Archbishop Viganò knew how to play to this constituency: he had been the apostolic nuncio to the USA until 2016 and had some significant inside knowledge concerning one of the prominent sexual abuse cases. This was the sordid history of the disgusting former cardinal – now disgraced and secularised – Theodore McCarrick. As a traditionally-minded prelate Viganò decided to use this knowledge to challenge Pope Francis and challenge his liberal pontificate by accusing him of a cover-up and demanding his resignation. (The case is more complex but I am simplifying: read a more detailed version here if you are interested.)

Viganò suddenly found himself the poster boy of the traditionalist blog circuit and the right-wing Catholic media in the USA, as well as the unsavoury side of American politics, the white supremacist right and figures like Steve Bannon who were fomenting fascist dissent among extremists in Europe as well as in the USA. The same people who brought havoc to democracy in the assault on the Capitol building in Washington in January 2021 – the white supremacists, the extreme right in the Trump Republican party, and the mixed collection of right wing media that underpin these groups – have formed an unholy alliance with figures like Viganò. Hence we find Viganò publicly saying things like ‘antifa’ was responsible for attacking the Capitol, not Trump supporters; vaccination against Covid-19 is morally wrong; and along with the usual conspiracy-mongers of the Internet, he indulges in millennarian apocalyptic rhetoric of a “satanic New World Order” that aims to eradicate the Church.

I honestly believe Archbishop Viganò has become a victim of his own hyperbolic rhetoric. He wishes to uphold Catholic tradition as he sees it, but his own words place him in a very tenuous ecclesiastical position. An archbishop of the Catholic Church who makes such overt and egregious accusations against the sitting Roman Pontiff is clearly refusing submission to the Supreme Pontiff, which according to canon 751 of the CIC, places him at least in material schism from the Catholic Church. I say material schism because it would be up to competent authority to determine whether canons 1364 §1 or 194, §1, n.2 of the CIC apply to Archbishop Viganò.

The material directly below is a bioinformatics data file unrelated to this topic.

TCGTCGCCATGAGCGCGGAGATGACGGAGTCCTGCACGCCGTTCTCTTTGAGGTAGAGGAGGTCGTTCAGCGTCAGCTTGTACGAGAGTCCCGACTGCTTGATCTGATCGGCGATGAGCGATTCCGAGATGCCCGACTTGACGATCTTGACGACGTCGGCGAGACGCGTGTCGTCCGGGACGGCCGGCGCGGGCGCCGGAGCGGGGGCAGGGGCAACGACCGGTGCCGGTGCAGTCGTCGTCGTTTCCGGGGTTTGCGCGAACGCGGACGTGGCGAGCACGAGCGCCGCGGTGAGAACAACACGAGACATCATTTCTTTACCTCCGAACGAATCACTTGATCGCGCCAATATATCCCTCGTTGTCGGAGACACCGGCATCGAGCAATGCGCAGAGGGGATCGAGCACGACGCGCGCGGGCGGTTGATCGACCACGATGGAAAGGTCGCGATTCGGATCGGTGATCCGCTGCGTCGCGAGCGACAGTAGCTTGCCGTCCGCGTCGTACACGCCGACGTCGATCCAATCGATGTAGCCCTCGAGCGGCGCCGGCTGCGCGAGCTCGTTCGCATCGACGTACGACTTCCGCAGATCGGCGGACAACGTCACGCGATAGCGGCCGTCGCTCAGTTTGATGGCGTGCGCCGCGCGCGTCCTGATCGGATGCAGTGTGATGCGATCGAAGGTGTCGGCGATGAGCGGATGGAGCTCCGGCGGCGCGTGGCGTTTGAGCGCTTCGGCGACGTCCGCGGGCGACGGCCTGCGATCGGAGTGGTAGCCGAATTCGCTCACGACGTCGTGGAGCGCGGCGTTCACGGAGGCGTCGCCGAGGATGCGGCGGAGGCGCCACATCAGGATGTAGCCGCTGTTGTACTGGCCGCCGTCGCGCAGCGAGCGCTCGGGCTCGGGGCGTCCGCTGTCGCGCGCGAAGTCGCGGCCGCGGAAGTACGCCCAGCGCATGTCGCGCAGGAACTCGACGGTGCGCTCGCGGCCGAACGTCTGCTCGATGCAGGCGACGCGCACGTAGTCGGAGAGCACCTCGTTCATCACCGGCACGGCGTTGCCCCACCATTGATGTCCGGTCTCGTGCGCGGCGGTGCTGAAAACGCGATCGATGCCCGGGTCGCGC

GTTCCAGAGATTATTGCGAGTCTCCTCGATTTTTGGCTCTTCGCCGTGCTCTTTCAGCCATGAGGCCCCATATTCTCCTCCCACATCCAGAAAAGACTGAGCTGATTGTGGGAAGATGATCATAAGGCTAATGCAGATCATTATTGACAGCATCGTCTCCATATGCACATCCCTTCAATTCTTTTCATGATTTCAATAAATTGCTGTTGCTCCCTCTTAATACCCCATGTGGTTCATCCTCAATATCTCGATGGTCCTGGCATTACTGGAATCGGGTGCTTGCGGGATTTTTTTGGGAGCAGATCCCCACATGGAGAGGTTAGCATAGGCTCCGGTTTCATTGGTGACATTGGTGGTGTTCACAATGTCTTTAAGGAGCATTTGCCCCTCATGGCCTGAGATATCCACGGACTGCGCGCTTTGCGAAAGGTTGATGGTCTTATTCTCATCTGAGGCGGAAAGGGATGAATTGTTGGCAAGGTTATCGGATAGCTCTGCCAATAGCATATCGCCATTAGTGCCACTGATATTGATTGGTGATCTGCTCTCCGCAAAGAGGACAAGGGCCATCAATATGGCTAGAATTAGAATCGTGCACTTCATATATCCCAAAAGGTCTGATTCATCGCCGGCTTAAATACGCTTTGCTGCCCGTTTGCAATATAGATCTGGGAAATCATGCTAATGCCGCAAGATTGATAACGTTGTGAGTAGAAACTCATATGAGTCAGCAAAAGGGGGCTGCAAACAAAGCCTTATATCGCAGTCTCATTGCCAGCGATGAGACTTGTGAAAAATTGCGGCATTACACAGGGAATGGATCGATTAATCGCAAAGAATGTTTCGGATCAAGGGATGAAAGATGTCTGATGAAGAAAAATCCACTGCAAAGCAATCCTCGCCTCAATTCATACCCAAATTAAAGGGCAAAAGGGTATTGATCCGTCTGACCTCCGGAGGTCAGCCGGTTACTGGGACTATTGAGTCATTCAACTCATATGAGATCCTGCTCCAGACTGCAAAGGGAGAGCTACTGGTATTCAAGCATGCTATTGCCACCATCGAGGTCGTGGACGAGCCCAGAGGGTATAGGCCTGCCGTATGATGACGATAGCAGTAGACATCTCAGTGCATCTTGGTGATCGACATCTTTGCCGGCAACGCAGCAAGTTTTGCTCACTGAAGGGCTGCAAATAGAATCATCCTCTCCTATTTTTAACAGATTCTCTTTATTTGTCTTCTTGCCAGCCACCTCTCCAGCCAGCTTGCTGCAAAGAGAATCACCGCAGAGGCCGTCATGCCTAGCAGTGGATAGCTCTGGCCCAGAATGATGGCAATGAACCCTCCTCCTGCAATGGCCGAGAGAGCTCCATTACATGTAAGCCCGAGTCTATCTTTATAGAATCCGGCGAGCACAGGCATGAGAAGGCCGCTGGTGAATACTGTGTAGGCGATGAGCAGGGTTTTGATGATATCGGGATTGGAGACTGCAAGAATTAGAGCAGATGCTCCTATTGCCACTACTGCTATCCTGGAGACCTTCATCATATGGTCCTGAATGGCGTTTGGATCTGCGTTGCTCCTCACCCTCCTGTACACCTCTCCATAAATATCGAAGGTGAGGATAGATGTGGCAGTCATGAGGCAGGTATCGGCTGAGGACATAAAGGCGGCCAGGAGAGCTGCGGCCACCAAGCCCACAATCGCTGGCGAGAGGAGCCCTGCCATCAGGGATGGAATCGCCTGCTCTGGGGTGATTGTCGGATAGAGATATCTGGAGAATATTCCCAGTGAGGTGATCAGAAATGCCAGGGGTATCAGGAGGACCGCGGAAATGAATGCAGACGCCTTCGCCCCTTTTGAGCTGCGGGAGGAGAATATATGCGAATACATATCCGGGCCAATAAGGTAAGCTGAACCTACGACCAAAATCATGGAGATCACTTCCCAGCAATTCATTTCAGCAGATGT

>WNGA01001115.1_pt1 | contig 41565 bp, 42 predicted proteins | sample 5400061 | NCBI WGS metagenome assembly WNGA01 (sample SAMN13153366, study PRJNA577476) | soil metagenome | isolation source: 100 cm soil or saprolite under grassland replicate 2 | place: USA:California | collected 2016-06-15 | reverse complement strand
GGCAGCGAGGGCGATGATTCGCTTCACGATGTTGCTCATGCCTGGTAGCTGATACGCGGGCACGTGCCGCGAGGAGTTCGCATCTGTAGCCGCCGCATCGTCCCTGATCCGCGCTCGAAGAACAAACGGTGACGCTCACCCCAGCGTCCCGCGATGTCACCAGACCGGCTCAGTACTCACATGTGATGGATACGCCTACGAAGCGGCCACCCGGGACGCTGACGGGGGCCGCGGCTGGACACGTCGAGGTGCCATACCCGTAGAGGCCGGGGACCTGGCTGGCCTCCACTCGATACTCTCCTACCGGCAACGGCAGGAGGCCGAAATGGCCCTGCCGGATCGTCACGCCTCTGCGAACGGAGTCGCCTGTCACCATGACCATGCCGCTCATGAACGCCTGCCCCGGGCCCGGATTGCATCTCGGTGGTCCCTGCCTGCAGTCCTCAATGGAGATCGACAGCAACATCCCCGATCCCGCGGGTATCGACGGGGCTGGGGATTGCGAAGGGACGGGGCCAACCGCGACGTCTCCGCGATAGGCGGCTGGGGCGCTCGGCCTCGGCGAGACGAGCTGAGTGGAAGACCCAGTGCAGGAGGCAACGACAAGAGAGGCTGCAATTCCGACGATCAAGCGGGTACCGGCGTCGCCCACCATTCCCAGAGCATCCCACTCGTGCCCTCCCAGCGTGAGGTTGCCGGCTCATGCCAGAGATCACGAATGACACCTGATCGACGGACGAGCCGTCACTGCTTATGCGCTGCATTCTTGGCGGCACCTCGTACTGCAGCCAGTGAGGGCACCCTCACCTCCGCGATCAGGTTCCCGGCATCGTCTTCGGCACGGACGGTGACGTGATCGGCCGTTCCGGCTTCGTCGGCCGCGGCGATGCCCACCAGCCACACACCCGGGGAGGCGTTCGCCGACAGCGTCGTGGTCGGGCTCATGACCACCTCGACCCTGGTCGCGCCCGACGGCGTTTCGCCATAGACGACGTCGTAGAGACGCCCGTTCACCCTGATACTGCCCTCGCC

Robert Fastiggi, Professor of Systematic Theology at Sacred Heart Major Seminary in Detroit and a member of the theological commission of the International Marian Association.

If Archbishop Viganò truly thinks Pope Francis is a heretic (as he suggests in numerous articles and speeches), then HE IS DENYING Christ’s promise to the Church, so in my understanding Viganò is not a Catholic. Likewise, if he does not believe the Church is the true Church of Christ, while led by Pope Francis, then he is a schismatic. He is out of communion with the Church. On a slightly more mundane matter, by using his position as an archbishop to tell the faithful that they should not accept a Covid-19 vaccine, the ‘pro-life’ Viganò is in practice pro-death.

What then should be our approach to such false teaching? How are we to respond to one who comes to us in the clothing of a shepherd yet is so easily identifiable as a wolf? Our intention in prayer must be to call upon such people in the Church to place themselves under proper obedience to the Apostolic See, but also to pray for others who have been led astray by schismatic voices. Should we engage in argument with people who have been deceived by false teaching? This is a difficult question but I would suggest that little good will come of argument on social media – for the reasons stated above – and in the tribalism with which we are now familiar, rational argument does not really go anywhere.

Prayer is the main remedy, but we can help when individuals express confusion or are perplexed, and the best help we can give them is to bring them back to the basic teaching of the Church. The Pope is the “visible source and foundation of faith and communion” as the Church teaches (Lumen Gentium, 18). Nowhere are we told that we should listen to the alternative opinion of a dissenting prelate who has spotted a gap in the market for apocalyptic populism and has some very unsavoury friends.

Further reading:

Is Archbishop Viganò in Schism?

Steve Bannon’s ‘War Room’ interview with Abp. Viganò

This is an example of the kind of false teaching now commonly found on so-called ‘traditional’ Catholic blogs. The alliance with the radical extreme right is explicit in this example, as the interview is done by Steve Bannon whose influence in promoting fascist movements all over Europe is well-documented.